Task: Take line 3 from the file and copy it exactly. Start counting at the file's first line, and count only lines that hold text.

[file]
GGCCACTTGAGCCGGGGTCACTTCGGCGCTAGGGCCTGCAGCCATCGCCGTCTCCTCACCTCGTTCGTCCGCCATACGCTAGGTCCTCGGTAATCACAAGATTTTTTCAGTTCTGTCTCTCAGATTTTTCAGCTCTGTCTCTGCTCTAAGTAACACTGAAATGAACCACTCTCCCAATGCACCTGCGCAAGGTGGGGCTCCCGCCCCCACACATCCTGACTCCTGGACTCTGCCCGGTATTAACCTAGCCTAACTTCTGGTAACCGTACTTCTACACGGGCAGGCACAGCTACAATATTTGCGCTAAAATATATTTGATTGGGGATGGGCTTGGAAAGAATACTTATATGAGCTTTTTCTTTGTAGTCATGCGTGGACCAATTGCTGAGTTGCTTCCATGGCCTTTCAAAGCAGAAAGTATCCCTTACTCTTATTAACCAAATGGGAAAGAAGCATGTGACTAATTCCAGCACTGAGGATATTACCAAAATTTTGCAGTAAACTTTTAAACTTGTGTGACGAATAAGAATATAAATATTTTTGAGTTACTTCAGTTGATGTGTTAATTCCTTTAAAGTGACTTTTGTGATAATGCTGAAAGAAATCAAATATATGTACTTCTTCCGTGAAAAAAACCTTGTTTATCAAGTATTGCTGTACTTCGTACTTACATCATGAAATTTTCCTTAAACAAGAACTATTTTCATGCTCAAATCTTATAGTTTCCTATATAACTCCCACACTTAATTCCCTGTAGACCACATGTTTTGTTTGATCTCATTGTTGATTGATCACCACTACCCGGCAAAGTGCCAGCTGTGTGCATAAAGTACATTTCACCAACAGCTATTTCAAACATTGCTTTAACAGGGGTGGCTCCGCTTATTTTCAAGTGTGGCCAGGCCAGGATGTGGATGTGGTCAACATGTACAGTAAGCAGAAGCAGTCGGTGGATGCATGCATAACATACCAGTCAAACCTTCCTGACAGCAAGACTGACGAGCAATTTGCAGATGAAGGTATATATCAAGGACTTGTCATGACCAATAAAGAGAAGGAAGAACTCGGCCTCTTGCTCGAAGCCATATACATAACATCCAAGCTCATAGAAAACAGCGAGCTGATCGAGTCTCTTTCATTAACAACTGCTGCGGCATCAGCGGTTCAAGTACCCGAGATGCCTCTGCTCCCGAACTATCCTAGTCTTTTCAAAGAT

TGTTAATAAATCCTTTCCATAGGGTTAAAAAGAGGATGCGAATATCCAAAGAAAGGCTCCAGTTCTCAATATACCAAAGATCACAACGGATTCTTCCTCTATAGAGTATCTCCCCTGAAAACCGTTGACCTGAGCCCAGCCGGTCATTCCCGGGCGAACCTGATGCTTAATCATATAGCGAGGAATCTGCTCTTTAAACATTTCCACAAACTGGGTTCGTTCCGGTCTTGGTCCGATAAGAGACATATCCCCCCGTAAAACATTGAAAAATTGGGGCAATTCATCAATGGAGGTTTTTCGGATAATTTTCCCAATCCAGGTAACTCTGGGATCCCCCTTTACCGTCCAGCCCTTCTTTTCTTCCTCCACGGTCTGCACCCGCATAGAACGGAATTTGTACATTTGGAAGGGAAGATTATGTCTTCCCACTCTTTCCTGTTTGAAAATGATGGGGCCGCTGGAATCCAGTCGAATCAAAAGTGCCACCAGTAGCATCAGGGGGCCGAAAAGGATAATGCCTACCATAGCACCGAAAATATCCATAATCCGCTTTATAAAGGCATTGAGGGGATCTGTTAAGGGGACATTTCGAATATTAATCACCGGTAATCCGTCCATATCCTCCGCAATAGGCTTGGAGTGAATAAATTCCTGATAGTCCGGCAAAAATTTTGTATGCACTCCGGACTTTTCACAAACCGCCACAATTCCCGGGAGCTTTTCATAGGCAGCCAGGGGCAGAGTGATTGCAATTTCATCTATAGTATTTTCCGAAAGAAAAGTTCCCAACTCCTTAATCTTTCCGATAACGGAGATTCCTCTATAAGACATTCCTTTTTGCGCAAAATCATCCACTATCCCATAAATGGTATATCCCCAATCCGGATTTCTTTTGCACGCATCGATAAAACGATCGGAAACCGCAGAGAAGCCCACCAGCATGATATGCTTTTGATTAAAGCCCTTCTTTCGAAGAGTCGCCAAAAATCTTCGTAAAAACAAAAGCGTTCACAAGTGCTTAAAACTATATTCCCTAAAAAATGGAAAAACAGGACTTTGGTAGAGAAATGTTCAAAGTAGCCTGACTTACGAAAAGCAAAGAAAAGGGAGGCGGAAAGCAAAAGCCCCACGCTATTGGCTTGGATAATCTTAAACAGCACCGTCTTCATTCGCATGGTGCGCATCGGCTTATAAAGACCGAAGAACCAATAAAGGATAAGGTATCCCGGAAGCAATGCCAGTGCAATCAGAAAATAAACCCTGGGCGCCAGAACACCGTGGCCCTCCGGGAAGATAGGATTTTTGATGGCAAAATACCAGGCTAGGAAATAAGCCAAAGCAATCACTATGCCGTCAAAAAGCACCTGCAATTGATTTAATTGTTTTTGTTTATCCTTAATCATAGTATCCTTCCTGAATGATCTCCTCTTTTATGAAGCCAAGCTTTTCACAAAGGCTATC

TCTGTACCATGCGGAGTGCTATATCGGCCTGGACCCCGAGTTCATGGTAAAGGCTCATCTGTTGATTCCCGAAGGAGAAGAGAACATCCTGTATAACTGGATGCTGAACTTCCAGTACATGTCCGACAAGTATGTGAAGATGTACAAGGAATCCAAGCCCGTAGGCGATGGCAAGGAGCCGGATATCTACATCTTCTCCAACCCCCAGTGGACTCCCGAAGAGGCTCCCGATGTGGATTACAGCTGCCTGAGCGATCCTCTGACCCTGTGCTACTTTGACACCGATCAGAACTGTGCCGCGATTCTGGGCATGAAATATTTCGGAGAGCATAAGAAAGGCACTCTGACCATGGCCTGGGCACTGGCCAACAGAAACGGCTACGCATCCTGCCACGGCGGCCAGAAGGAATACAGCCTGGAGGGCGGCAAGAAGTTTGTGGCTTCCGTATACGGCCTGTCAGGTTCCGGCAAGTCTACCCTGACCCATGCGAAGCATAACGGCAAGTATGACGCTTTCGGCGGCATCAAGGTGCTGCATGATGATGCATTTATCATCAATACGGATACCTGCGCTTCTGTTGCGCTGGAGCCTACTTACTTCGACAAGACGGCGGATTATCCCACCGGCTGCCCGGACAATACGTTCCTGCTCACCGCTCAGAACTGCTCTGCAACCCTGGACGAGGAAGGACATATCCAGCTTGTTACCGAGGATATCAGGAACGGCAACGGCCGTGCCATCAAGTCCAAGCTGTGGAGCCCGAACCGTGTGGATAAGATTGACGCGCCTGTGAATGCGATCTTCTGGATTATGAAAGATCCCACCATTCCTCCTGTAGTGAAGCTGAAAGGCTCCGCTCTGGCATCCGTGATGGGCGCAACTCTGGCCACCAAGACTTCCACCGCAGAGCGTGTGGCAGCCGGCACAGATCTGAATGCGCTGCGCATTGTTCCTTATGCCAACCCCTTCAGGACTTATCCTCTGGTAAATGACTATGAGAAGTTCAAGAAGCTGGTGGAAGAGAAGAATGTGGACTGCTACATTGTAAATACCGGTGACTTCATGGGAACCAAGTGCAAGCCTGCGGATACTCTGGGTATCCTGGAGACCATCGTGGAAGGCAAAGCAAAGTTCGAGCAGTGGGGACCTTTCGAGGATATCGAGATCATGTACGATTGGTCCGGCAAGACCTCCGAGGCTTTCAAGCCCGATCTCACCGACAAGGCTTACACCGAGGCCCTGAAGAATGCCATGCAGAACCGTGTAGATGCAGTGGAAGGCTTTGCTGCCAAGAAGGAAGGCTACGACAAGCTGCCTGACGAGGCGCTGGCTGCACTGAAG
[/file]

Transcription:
TCTGTACCATGCGGAGTGCTATATCGGCCTGGACCCCGAGTTCATGGTAAAGGCTCATCTGTTGATTCCCGAAGGAGAAGAGAACATCCTGTATAACTGGATGCTGAACTTCCAGTACATGTCCGACAAGTATGTGAAGATGTACAAGGAATCCAAGCCCGTAGGCGATGGCAAGGAGCCGGATATCTACATCTTCTCCAACCCCCAGTGGACTCCCGAAGAGGCTCCCGATGTGGATTACAGCTGCCTGAGCGATCCTCTGACCCTGTGCTACTTTGACACCGATCAGAACTGTGCCGCGATTCTGGGCATGAAATATTTCGGAGAGCATAAGAAAGGCACTCTGACCATGGCCTGGGCACTGGCCAACAGAAACGGCTACGCATCCTGCCACGGCGGCCAGAAGGAATACAGCCTGGAGGGCGGCAAGAAGTTTGTGGCTTCCGTATACGGCCTGTCAGGTTCCGGCAAGTCTACCCTGACCCATGCGAAGCATAACGGCAAGTATGACGCTTTCGGCGGCATCAAGGTGCTGCATGATGATGCATTTATCATCAATACGGATACCTGCGCTTCTGTTGCGCTGGAGCCTACTTACTTCGACAAGACGGCGGATTATCCCACCGGCTGCCCGGACAATACGTTCCTGCTCACCGCTCAGAACTGCTCTGCAACCCTGGACGAGGAAGGACATATCCAGCTTGTTACCGAGGATATCAGGAACGGCAACGGCCGTGCCATCAAGTCCAAGCTGTGGAGCCCGAACCGTGTGGATAAGATTGACGCGCCTGTGAATGCGATCTTCTGGATTATGAAAGATCCCACCATTCCTCCTGTAGTGAAGCTGAAAGGCTCCGCTCTGGCATCCGTGATGGGCGCAACTCTGGCCACCAAGACTTCCACCGCAGAGCGTGTGGCAGCCGGCACAGATCTGAATGCGCTGCGCATTGTTCCTTATGCCAACCCCTTCAGGACTTATCCTCTGGTAAATGACTATGAGAAGTTCAAGAAGCTGGTGGAAGAGAAGAATGTGGACTGCTACATTGTAAATACCGGTGACTTCATGGGAACCAAGTGCAAGCCTGCGGATACTCTGGGTATCCTGGAGACCATCGTGGAAGGCAAAGCAAAGTTCGAGCAGTGGGGACCTTTCGAGGATATCGAGATCATGTACGATTGGTCCGGCAAGACCTCCGAGGCTTTCAAGCCCGATCTCACCGACAAGGCTTACACCGAGGCCCTGAAGAATGCCATGCAGAACCGTGTAGATGCAGTGGAAGGCTTTGCTGCCAAGAAGGAAGGCTACGACAAGCTGCCTGACGAGGCGCTGGCTGCACTGAAG